HMCS Sudbury

Rescue of the Makedonia - by Edward Goodall

Rescue of the Makedonia

Edward Goodall


The Makedonia was a Greek freighter, weighing 8200 tons that ran into trouble in 1955 and was subsequently rescued by the HMCS Sudbury in a 3000-mile tow from the Bearing Sea to Vancouver, BC. The Makedonia had run into trouble in rough weather, when the vessel “nose-dived” into a trough, which caused her propeller to kick up out of the water, causing the shaft to shake loose and risk damage to the vessel’s plates. The only remedy was to stop the engine and send a call for help. 

The call was answered by the HMCS Sudbury of Island Tug and Barge of Victoria, BC in its first deep-salvage job. The Sudbury towed the Makedonia first to Adak, Alaska for repairs. From there the vessels next travelled to Kodiak after drifting off course. From Kodiak, the Sudbury with the Makedonia in tow headed toward Queen Charlotte Strait and onward to the Inside Passage and subsequently on to Vancouver Harbour, finally arriving in Victoria after 41 days.

"The Rescue of the S.S. Glafkos" Vicinity Amphitrite Point, Barkley Sound, Jan. 1st, 1962 - by Edward Goodall<br />

The Rescue of the S.S. Glafkos

Edward Goodall


The Glafkos was a Greek freighter that hit a reef near Amphitrite Point in 1962. The vessel ran ashore on George Fraser Island in Barkley Sound and was pierced through its double hull by a “pinnacle of rock”.

The Sudbury was dispatched with the Island Challenger to help salvage the vessel. The weather was bad and challenges were faced in trying to attach connecting a line to the vessel. The poor weather also caused the Island Challenger to be “swept across the Sudbury’s bow” and the towlines to become entangled in the Sudbury’s propeller. Luckily, the Sudbury’s Master was alert and was able to act quickly to shut down the Sudbury’s engines so as to dislodge the towline. It meant that the Island Challenger had to head in so as to have repairs made while the Sudbury remained to continue to salvage.

After a tense period in which it seemed that the weather would drive the Glafkos into the reefs, the Sudbury was able to get the freighter under control. It was possible to evacuate the 22-man crew of the Glafkos via helicopter and once the Island Challenger was repaired, the two vessels were able to tow the Glafkos back to Victoria together.

Island Tug and Barge

Island Tug and Barge was first founded by Harold B. Elworthy  and the Coulson brothers in 1925. The first tugs bought by the company were the coastal tug boat Quinitsa and the harbour tugboat Dellac. In 1926 Island Tug and Barge was able to purchase the fleet and business of Gardiner Towing Company and in subsequent years the company as able to add additional tugs and barges to their fleet.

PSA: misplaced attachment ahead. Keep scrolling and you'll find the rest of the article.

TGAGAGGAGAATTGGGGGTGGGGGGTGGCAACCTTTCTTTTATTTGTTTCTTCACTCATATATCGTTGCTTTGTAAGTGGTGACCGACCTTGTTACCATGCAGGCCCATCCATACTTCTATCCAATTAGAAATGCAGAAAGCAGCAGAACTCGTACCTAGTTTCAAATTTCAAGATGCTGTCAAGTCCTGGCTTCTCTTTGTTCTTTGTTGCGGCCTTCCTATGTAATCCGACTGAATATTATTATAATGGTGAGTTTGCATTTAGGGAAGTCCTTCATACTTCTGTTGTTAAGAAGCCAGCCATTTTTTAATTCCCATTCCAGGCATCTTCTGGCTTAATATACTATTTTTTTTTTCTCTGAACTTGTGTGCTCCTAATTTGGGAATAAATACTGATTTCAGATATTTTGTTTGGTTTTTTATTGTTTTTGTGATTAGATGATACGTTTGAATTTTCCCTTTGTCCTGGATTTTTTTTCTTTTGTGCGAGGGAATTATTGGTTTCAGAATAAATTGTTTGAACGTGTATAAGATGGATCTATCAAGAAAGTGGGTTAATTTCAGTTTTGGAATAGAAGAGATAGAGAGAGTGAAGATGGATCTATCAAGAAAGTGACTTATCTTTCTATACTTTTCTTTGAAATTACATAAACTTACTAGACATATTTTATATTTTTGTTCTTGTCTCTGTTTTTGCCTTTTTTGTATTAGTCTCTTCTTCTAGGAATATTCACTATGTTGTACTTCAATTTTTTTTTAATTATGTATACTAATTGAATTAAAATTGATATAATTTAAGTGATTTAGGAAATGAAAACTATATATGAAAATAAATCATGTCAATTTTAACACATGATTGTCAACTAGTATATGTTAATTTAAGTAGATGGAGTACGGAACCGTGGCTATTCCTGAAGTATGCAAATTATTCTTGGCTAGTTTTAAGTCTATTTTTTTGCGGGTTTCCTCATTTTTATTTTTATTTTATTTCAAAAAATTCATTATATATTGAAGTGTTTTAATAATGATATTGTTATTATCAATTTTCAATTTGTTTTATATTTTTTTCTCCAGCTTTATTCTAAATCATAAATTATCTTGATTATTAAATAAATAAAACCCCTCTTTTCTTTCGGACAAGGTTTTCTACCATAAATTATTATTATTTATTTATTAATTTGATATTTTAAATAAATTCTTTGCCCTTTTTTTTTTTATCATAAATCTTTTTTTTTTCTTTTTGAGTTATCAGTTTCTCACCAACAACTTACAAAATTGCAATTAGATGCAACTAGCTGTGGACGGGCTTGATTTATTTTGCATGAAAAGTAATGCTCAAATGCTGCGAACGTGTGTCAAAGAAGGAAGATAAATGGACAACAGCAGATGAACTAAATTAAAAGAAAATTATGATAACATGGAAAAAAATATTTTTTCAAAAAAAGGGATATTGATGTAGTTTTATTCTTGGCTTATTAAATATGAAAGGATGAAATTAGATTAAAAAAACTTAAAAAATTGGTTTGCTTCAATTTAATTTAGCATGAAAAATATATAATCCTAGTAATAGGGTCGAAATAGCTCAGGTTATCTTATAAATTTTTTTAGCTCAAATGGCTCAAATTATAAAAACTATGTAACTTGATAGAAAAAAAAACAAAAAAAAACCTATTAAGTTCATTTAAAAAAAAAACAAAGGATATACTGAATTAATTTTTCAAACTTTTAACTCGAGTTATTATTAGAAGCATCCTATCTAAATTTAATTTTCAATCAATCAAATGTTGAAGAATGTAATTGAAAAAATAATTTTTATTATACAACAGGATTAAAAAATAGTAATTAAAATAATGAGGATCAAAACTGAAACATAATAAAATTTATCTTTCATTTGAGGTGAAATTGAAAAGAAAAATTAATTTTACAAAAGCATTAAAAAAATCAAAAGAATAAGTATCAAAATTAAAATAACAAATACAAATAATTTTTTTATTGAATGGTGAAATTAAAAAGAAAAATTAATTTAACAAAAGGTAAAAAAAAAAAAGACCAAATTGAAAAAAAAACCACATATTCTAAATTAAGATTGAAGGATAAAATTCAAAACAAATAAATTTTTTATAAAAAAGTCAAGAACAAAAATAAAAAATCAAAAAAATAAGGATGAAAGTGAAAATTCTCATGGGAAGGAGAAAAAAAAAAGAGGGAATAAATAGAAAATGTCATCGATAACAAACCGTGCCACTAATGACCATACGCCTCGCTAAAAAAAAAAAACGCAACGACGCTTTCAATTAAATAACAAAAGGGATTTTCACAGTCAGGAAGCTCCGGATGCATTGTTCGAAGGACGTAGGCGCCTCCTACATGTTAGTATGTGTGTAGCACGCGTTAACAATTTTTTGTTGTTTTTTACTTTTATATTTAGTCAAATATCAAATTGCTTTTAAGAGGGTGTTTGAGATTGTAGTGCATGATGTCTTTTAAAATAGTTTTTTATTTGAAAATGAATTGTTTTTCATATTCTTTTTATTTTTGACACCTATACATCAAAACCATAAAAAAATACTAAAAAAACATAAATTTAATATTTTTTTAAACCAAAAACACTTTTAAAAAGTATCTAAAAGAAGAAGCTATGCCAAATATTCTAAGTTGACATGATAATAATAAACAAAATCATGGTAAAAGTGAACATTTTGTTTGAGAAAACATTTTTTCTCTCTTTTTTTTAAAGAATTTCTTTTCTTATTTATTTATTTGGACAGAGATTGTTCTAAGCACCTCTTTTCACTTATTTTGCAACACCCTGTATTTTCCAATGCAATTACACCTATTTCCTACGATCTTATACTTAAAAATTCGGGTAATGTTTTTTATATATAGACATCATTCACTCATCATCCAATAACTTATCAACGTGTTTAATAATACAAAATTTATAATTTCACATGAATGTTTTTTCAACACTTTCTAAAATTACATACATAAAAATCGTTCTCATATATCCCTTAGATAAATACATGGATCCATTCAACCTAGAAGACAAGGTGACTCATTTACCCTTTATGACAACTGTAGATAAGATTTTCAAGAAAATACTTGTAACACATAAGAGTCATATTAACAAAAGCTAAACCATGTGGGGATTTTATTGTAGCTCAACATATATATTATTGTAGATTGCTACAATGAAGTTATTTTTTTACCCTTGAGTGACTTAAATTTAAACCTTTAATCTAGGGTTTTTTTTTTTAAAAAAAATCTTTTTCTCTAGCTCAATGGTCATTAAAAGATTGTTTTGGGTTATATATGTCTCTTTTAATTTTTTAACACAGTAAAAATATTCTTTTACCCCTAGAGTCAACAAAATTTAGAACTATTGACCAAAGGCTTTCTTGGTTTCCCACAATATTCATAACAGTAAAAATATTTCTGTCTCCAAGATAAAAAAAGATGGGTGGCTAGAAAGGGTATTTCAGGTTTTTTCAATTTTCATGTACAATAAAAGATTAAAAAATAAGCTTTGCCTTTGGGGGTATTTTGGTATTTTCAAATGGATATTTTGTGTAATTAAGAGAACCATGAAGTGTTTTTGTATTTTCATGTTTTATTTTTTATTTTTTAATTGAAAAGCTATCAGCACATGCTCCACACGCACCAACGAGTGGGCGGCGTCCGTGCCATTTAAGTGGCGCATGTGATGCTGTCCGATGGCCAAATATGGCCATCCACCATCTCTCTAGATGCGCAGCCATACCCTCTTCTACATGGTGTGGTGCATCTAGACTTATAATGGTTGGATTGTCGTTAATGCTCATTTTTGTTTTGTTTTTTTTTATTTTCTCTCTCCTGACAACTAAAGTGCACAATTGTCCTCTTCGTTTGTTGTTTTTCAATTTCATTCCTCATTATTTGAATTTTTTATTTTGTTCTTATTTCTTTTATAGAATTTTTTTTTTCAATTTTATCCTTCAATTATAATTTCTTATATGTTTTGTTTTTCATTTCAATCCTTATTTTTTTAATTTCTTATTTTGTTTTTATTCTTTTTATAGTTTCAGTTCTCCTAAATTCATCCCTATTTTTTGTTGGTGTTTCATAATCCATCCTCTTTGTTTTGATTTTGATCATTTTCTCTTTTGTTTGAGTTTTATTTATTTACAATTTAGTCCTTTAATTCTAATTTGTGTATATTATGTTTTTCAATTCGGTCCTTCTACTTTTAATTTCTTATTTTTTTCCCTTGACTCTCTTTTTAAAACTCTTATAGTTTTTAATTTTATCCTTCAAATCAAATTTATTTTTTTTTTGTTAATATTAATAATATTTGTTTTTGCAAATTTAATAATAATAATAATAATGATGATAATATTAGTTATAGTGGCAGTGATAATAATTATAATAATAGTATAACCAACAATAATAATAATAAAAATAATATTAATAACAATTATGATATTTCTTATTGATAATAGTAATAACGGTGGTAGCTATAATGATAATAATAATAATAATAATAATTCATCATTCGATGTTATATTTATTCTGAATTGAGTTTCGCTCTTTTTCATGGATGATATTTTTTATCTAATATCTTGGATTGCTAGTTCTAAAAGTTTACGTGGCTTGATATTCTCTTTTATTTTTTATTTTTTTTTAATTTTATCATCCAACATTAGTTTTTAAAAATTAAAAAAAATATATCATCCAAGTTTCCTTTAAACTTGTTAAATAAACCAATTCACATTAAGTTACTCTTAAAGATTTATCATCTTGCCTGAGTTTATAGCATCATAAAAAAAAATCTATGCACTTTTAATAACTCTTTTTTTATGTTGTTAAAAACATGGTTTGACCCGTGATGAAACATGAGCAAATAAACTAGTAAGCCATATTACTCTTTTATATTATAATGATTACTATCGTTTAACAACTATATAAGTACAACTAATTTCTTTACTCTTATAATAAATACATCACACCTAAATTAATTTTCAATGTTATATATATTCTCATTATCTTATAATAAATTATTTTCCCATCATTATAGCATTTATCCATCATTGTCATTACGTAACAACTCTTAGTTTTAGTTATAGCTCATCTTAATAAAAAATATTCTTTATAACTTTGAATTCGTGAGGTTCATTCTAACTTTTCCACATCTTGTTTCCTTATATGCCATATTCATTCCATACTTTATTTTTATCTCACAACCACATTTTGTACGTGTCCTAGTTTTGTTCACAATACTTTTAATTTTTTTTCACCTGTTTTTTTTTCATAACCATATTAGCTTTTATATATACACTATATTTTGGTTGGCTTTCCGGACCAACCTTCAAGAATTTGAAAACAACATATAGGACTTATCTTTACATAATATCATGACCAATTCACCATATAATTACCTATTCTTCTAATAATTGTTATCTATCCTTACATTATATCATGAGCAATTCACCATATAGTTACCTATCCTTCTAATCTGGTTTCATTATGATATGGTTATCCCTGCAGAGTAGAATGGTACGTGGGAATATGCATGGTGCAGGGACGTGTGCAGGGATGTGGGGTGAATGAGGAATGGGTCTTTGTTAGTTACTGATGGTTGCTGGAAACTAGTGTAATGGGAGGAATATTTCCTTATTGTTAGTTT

In the 1940s, after Elworthy joined Straits Towing Company Limited, the company purchased Island Tug and Barge, but Elworthy would later dissolve his partnership with Stanley McKeen of Straits Towing and took his share of the company’s assets and re-established Island Tug and Barge. In 1952, the company purchased Gore Tugboat Company Ltd. It was also around this time that Elworthy purchased the large vessel, HMCS Sudbury, which he would convert as a salvage ship. Throughout subsequent years the company would go through additional changes as Island Tug and Barge amalgamated and renegotiated with several other tug companies until it  joined with Vancouver Tug  to form what is today Seaspan. The name would later be purchased by the Shields family in 1993.

Island Tug and Barge still exists today as a subsidiary of Tidewater Canada, Incorporated under the Shields family.

About the Artist

Edward Goodall was a Canadian artist and came by the profession honestly through both his great grandfather and his grandfather. His uncle was also quite a successful artist. His father, however, who was a barrister, solicitor, felt that he should seek other professions and keep art to a hobby.

Goodall held many various jobs in his life but continued to practice his art and develop his own style. He would go on to have success both in his careers and with his art.  He is best known for his cards and calendars showcasing his drawings.

He finally developed an association with Canadian Stevedoring for which he provided drawings for their calendars. Their calendars were very popular as was his artwork, so much so that when calendars were produced with photographs rather than his artwork people questioned why his artwork wasn’t being used. He would continue to work for Canadian Stevedoring until his death in 1982.